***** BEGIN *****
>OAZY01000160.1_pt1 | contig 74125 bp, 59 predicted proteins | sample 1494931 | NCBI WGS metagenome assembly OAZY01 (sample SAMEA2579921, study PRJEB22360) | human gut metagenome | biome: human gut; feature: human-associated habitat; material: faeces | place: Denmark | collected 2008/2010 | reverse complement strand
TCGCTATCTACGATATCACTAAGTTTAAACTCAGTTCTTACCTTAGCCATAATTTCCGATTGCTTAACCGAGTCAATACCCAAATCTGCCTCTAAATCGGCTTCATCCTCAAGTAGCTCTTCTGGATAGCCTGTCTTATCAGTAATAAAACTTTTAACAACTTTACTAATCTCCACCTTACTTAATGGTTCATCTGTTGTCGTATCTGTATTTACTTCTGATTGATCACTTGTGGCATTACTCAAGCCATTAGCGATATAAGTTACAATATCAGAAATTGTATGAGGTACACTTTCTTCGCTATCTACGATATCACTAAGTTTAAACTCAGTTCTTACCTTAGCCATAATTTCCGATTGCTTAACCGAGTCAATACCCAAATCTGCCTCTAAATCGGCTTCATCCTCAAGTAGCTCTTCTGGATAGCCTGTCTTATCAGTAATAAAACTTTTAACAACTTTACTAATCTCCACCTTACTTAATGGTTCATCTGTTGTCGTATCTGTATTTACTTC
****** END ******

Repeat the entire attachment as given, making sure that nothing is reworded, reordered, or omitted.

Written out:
>OAZY01000160.1_pt1 | contig 74125 bp, 59 predicted proteins | sample 1494931 | NCBI WGS metagenome assembly OAZY01 (sample SAMEA2579921, study PRJEB22360) | human gut metagenome | biome: human gut; feature: human-associated habitat; material: faeces | place: Denmark | collected 2008/2010 | reverse complement strand
TCGCTATCTACGATATCACTAAGTTTAAACTCAGTTCTTACCTTAGCCATAATTTCCGATTGCTTAACCGAGTCAATACCCAAATCTGCCTCTAAATCGGCTTCATCCTCAAGTAGCTCTTCTGGATAGCCTGTCTTATCAGTAATAAAACTTTTAACAACTTTACTAATCTCCACCTTACTTAATGGTTCATCTGTTGTCGTATCTGTATTTACTTCTGATTGATCACTTGTGGCATTACTCAAGCCATTAGCGATATAAGTTACAATATCAGAAATTGTATGAGGTACACTTTCTTCGCTATCTACGATATCACTAAGTTTAAACTCAGTTCTTACCTTAGCCATAATTTCCGATTGCTTAACCGAGTCAATACCCAAATCTGCCTCTAAATCGGCTTCATCCTCAAGTAGCTCTTCTGGATAGCCTGTCTTATCAGTAATAAAACTTTTAACAACTTTACTAATCTCCACCTTACTTAATGGTTCATCTGTTGTCGTATCTGTATTTACTTC